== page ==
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28 September 2011

• It takes the average Briton 119 seconds to form a first impression
• The first impression lenders get could make all the difference

They say first impressions are the most important. That has never been truer, as new research from Experian CreditExpert – the UK’s most trusted credit monitoring service – reveals just how quickly we form opinions.

The research underlines the importance of making a good first impression, on and offline. More than eight in 10 Britons (84 per cent) judge on first impressions – and one in 10 (nine per cent) refuses to change their mind once they have formed one. In fact, CreditExpert’s research shows that it takes the average Brit just under two minutes to form a first impression about someone.

Yet despite many Britons’ judgemental nature, nearly a third of us (29 per cent) feel we have been unfairly treated based on a bad first impression.

Borrowers can give themselves the best chance of making a good first impression in advance, by actively managing their credit report to help develop a good credit score.

And although consumers turned down for credit may have a second chance to make a positive impression, by then taking steps to improve their credit score, multiple applications can affect their chances of making a good impression in the immediate future.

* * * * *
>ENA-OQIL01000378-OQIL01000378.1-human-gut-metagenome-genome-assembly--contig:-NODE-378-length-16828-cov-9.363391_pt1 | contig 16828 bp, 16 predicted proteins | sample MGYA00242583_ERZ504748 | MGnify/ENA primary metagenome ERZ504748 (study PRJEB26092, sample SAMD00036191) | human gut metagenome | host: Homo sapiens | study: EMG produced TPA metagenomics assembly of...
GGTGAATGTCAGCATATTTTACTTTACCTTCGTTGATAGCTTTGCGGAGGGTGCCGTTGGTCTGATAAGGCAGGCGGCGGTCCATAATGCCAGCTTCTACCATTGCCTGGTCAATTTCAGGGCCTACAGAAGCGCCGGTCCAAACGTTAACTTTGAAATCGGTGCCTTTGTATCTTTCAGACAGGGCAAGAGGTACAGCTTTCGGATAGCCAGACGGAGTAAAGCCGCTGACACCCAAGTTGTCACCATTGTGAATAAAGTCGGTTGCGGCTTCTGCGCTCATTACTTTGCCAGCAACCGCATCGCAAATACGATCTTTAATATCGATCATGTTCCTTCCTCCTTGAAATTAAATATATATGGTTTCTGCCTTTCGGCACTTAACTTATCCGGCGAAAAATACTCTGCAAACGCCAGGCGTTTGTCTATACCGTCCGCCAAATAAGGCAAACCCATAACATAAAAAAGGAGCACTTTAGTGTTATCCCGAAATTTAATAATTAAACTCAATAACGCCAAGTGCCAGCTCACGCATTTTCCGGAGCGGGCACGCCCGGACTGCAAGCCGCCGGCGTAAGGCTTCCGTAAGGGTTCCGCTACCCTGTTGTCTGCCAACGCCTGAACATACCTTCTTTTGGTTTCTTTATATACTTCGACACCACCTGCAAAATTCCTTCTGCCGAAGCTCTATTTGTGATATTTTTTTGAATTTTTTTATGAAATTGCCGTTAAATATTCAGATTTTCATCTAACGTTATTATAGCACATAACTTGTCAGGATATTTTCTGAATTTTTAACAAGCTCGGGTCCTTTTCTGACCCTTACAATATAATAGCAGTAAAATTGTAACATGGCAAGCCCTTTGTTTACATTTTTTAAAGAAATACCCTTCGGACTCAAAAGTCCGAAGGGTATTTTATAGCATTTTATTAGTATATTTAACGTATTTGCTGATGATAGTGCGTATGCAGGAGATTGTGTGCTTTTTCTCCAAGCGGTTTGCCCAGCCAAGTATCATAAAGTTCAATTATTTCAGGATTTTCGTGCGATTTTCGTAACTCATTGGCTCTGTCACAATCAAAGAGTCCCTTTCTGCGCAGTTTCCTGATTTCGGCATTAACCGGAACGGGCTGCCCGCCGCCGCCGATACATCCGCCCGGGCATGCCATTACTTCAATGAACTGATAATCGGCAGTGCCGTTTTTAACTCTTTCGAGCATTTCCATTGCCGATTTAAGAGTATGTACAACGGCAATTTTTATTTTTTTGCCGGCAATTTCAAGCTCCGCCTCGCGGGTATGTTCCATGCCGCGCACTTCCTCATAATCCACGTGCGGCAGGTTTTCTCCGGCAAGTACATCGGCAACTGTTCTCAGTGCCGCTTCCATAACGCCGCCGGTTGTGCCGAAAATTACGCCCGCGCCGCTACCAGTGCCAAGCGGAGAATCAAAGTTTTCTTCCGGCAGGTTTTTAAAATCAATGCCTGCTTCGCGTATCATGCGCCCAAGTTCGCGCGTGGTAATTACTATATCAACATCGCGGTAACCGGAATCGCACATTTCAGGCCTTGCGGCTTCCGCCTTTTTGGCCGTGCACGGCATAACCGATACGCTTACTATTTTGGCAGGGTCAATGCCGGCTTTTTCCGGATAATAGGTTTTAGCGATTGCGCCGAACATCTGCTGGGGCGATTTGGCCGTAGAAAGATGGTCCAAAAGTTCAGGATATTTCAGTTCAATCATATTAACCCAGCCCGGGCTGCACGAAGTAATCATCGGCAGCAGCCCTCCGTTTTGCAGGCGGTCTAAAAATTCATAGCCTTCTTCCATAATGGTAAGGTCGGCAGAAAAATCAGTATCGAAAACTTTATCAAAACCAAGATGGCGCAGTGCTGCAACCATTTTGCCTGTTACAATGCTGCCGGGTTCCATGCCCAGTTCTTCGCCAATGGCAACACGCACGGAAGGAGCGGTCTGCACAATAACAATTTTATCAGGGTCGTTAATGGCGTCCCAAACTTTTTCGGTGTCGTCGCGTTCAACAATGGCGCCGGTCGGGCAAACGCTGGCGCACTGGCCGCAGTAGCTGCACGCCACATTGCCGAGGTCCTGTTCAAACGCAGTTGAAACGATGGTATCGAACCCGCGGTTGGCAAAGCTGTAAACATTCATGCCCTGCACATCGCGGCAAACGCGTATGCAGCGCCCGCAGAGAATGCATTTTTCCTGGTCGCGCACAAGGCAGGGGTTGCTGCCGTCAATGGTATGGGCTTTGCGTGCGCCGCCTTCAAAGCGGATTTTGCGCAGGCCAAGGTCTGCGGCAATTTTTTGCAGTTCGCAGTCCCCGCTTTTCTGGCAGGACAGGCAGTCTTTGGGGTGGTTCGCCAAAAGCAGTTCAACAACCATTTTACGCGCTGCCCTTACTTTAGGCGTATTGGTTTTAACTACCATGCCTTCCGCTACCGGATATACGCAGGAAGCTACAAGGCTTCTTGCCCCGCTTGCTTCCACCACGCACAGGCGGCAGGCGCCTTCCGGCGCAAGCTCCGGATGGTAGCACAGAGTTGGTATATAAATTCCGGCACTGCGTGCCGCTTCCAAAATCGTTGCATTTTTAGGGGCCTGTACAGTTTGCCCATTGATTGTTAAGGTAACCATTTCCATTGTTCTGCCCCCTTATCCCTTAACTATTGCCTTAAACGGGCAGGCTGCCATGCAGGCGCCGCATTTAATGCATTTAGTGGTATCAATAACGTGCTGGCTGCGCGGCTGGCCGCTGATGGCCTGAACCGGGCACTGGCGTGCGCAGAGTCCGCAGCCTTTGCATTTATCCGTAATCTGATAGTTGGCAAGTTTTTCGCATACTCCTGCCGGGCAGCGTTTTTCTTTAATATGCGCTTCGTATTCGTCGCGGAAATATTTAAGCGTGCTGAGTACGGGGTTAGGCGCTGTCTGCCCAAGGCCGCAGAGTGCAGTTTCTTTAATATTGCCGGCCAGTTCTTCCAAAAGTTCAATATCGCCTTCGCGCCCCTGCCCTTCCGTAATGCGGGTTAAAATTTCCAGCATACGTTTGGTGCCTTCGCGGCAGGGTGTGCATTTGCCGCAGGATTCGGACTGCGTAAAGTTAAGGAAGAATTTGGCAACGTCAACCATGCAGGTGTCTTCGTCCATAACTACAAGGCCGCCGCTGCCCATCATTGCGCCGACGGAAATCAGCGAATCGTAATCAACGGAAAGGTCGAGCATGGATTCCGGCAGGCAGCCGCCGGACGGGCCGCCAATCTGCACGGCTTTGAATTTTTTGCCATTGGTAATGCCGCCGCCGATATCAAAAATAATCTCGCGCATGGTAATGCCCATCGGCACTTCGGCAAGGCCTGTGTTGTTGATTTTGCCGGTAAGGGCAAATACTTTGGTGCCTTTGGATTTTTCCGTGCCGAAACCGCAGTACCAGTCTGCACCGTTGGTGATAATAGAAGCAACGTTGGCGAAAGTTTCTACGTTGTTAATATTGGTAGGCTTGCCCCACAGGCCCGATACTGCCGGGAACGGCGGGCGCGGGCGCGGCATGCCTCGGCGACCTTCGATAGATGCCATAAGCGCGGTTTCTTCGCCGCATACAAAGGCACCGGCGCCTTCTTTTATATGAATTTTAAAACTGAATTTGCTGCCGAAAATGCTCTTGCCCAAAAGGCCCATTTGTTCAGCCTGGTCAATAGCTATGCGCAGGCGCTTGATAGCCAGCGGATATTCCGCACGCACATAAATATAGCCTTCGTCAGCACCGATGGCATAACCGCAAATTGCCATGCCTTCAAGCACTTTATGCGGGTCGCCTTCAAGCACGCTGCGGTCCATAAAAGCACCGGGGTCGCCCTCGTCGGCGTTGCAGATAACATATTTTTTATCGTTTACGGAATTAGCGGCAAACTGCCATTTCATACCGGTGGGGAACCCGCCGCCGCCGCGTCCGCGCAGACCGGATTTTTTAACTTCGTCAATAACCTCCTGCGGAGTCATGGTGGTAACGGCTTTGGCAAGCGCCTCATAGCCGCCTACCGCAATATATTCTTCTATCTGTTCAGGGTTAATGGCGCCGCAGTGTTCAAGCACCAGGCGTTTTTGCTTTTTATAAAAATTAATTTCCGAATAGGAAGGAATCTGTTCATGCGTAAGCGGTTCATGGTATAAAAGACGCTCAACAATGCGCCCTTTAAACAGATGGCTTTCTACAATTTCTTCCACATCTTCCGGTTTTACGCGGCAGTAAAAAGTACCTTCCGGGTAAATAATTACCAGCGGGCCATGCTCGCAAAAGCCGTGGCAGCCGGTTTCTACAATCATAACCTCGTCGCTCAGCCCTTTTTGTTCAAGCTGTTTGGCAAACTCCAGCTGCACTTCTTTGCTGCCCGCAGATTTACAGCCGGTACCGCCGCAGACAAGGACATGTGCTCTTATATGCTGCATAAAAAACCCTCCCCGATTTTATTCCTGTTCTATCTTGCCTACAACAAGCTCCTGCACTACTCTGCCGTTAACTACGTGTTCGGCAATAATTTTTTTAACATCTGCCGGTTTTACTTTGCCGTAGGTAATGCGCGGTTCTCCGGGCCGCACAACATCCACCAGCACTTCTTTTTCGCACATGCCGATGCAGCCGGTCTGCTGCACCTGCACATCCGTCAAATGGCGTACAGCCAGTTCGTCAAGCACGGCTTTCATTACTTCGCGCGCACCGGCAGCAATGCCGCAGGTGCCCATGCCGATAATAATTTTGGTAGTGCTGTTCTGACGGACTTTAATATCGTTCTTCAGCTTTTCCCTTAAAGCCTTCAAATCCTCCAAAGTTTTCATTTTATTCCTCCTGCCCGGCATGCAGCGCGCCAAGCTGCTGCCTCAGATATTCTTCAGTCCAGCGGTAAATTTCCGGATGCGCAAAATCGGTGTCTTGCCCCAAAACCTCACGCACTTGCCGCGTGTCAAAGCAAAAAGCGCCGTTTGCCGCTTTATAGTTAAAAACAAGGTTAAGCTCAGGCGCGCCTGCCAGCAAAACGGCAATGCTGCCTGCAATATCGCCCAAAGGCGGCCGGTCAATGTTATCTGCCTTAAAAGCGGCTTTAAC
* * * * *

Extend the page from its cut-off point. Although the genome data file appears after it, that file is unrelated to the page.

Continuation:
Peter Turner, Managing Director of Experian Interactive, said: “First impressions count - and that is why it’s important to manage your credit report on an on-going basis, to ensure that you make the best first impression on lenders so they can see that you are someone to whom they would lend. Although you only get one chance to make a first impression, you do get a second chance to improve your credit score to help ensure you’re in the best possible position to be accepted next time around.”

How to ensure your credit report helps you make the best first impression:

1. Review your credit report regularly – at least once a month and especially before applying for new credit.
2. Make all regular payments, such as credit cards and mobile phone bills, on time. Any missed or late payments are likely to be registered on your report.
3. Register on the Electoral Roll at your current address. Creditors use it to confirm your name and address. If you are not on the Electoral Roll it might cause delay or even cause some creditors to turn down your application.
4. Make sure that all of the information on your credit report is accurate and up to date. If you spot a discrepancy, alert the lender immediately.
5. Removed financial links to people on your credit report which are no longer correct, such as if you are divorced or separated but a former partner is still shown.
6. If there are special circumstances surrounding past credit problems, such as unemployment, explain this by adding a notice of correction to your credit report.
7. Close any accounts you no longer use. A large amount of unused credit can affect your credit score, and keeping accounts open you don’t use can make you vulnerable to fraud.
8. Don't apply for lots of cards, loans or other credit products at once, as it could damage your credit record. Try to spread out your applications and investigate any refusal before applying elsewhere.
9. If you’re struggling with your existing credit commitments, applying for further credit is unlikely to help. Seek advice by contacting Citizen’s Advice, National Debtline or the Consumer Credit Counselling Service.

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